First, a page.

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EU backs ICC after US revokes prosecutor's visa over probe into Afghan war crimes

Fatou Bensouda, the chief prosecutor of the International Criminal Court (ICC), center, sits at the courtroom of the ICC during a court session in The Hague, the Netherlands, August 28, 2018. (Photo by AFP)

The European Union has expressed its “full support” for the International Criminal Court (ICC), voicing “serious concern” after the United States revoked the entry visa for the intergovernmental organization’s chief prosecutor over a possible probe into US soldiers’ actions in Afghanistan.

On Friday, the office of ICC’s chief prosecutor Fatou Bensouda, a Gambian lawyer, confirmed that Washington had slapped a visa ban on her, stressing that according to the Rome Statute governing the organization, she has an “independent and impartial mandate.”

“The EU expects the US to ensure that any measures adopted by the US in relation to the ICC is in full compliance with their international obligations, having also due regard to the ICC-UN Relationship Agreement,” the EU said in a statement.

“The EU fully supports the ICC and its independence and remains committed to cooperate with the ICC to guarantee its effectiveness and efficiency and expects States to lend the necessary assistance and support.”

The European bloc highlighted the “key role” of the ICC in its fight against impunity. It also emphasized that “protecting the neutrality and judicial independence of the ICC is paramount to its effectiveness and proper functioning.”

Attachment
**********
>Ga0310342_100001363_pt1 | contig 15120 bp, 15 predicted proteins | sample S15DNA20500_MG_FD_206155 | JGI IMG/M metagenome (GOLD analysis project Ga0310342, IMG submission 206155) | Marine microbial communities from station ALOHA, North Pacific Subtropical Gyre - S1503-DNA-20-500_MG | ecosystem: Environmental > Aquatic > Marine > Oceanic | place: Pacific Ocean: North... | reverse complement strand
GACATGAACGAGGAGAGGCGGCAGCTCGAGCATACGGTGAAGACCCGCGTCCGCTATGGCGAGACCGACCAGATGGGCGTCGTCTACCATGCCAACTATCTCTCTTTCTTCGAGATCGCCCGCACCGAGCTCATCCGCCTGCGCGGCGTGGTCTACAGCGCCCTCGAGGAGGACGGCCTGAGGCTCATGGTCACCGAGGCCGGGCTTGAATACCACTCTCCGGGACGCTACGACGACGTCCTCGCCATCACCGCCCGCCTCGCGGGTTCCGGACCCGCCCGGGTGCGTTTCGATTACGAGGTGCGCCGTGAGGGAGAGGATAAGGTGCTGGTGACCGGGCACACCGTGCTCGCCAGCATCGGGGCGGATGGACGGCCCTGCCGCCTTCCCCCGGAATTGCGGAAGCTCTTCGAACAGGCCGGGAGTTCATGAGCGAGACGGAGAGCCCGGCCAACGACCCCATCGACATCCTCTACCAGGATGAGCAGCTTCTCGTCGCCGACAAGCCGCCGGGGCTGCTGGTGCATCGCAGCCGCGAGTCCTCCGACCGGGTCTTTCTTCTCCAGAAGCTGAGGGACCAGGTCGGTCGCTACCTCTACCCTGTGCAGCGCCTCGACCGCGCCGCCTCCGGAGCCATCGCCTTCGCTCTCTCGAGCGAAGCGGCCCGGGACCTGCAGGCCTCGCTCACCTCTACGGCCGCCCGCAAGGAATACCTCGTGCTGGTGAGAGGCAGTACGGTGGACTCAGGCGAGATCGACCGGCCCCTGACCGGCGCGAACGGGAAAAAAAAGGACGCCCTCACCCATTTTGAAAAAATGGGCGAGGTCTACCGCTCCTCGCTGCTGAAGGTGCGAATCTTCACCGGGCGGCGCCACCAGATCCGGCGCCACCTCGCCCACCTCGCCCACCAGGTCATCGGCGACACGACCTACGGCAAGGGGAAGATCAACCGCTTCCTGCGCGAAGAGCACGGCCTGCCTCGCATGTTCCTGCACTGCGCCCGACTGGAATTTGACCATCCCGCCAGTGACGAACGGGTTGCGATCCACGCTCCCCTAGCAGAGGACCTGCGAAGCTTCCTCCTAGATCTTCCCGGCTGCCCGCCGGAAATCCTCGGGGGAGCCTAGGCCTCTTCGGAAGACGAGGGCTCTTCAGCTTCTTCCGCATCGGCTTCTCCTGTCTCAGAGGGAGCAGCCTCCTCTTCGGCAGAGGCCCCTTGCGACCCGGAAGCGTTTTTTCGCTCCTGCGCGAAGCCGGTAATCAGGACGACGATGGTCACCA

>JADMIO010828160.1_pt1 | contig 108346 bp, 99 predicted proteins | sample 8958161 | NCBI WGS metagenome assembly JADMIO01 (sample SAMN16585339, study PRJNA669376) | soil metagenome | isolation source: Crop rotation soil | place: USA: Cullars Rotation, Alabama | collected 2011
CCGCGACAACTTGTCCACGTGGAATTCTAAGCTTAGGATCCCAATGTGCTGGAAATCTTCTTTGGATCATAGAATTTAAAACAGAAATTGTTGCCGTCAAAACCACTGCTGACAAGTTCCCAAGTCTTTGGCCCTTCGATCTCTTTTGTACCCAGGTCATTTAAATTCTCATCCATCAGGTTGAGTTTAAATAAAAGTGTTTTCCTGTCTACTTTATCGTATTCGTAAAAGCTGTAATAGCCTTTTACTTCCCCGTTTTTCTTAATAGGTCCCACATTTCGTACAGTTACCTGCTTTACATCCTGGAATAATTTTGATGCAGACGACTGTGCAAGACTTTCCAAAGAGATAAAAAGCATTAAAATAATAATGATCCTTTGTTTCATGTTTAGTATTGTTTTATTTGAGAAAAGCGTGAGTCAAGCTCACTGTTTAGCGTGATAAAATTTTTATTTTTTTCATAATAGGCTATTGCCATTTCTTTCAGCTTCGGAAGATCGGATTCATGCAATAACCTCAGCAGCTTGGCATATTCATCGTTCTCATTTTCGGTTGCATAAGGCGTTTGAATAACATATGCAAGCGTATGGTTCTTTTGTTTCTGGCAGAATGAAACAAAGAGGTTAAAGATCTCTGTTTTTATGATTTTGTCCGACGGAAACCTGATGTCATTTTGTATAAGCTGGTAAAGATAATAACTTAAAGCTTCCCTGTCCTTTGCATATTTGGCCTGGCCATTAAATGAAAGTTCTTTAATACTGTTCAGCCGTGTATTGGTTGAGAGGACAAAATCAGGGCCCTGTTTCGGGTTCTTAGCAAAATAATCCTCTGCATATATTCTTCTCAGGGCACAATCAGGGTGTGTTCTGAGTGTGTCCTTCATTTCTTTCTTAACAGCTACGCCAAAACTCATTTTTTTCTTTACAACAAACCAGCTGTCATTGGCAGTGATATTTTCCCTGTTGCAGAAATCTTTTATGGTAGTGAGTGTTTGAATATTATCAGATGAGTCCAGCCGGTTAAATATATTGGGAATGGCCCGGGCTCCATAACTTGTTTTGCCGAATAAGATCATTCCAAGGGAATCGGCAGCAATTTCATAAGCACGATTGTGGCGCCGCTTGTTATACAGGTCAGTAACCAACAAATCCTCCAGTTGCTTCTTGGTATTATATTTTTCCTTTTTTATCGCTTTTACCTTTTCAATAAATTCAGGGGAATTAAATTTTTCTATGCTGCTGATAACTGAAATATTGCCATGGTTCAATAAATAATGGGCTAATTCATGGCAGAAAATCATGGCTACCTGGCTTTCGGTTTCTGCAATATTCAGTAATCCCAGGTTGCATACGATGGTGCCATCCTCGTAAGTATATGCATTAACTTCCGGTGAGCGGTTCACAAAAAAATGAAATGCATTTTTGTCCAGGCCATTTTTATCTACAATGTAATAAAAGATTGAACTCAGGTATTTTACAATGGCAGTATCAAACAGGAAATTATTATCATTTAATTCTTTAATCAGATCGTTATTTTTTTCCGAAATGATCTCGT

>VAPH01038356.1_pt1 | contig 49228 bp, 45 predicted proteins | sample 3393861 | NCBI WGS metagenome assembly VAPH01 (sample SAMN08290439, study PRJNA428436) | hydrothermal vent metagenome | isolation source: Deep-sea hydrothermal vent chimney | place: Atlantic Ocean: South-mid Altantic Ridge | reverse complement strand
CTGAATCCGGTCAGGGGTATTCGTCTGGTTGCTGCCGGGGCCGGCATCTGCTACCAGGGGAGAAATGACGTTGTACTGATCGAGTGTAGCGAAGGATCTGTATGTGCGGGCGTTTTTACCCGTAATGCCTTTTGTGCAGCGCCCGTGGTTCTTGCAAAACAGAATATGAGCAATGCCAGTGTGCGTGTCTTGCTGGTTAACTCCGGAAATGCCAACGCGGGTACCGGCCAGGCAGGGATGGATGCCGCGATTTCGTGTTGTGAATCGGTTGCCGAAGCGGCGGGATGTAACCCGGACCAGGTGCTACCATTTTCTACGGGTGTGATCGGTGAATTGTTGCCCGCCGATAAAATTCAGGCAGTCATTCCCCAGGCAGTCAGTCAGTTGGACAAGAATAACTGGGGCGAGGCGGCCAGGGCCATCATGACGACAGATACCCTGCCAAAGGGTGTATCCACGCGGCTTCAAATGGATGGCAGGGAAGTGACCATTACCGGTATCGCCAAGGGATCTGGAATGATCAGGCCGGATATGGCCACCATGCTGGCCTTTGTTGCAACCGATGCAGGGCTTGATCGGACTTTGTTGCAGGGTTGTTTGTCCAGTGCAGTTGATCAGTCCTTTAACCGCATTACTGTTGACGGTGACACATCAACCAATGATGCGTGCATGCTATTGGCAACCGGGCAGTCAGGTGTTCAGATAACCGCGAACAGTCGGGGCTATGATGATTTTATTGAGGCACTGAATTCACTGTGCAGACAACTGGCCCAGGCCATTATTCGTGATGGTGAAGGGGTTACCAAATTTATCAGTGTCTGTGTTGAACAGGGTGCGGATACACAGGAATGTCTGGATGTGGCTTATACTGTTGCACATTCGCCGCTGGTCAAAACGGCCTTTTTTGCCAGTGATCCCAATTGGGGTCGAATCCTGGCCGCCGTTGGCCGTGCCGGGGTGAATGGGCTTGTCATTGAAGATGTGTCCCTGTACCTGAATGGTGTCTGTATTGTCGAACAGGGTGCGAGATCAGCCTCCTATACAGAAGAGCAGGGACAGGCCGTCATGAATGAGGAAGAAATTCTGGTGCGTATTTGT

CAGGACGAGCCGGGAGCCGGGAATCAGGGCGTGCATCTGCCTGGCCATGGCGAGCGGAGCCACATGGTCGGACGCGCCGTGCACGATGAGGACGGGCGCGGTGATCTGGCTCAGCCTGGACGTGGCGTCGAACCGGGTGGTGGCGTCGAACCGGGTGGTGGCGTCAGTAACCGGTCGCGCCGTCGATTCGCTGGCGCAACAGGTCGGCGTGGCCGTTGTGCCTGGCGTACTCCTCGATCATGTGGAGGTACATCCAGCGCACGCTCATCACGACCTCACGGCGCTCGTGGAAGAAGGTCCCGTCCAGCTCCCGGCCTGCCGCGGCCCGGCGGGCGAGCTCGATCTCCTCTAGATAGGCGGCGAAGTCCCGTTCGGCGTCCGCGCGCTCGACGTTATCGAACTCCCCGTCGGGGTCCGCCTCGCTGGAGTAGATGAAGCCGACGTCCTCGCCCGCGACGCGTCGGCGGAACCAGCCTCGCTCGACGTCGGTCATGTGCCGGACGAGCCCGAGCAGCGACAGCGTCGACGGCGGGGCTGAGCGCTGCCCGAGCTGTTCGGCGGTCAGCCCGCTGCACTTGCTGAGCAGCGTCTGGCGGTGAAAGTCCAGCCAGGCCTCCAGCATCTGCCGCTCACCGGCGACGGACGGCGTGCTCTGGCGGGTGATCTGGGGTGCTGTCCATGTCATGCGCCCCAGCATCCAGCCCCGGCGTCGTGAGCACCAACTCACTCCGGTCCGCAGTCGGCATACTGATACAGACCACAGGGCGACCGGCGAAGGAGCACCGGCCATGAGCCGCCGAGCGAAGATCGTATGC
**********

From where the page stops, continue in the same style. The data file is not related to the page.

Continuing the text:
Back in November 2017, Bensouda asked ICC judges for authorization to launch an investigation into purported war crimes in Afghanistan by the Taliban militant group, Afghan government forces and international forces, including American troops.

The court, however, has not yet decided whether to open a full-scale investigation.

The move against Bensouda came less than a month after US Secretary of State Mike Pompeo announced restrictions on ICC staff who investigate US or allied personnel.

“I'm announcing a policy of US visa restrictions on those individuals directly responsible for any ICC investigation of US personnel,” Pompeo said at a State Department briefing on March 15.

Washington has refused to cooperate with international investigators over their probe into alleged war crimes committed by US military personnel in Afghanistan, claiming they violate US sovereignty.

The US insists that the ICC does not have jurisdiction over American citizens because the US never ratified the Rome Statute, which established the court in the first place.

The administration of US President Donald Trump has already rebuked and questioned the ICC. One of National Security adviser John Bolton's first speeches was about the ICC, condemning its investigation into the conduct of US personnel.

The US invaded Afghanistan in October 2001 and overthrew a Taliban regime in power at the time. But US forces have remained bogged down there through the presidencies of George W. Bush, Barack Obama, and now Donald Trump.

The ICC has repeatedly highlighted alleged abuses of detainees by American troops between 2003 and 2005. It believes the human rights violations have not been adequately addressed by the US government.

Washington, however, claims that it has its own robust procedures in place to deal with American soldiers who engage in misconduct.

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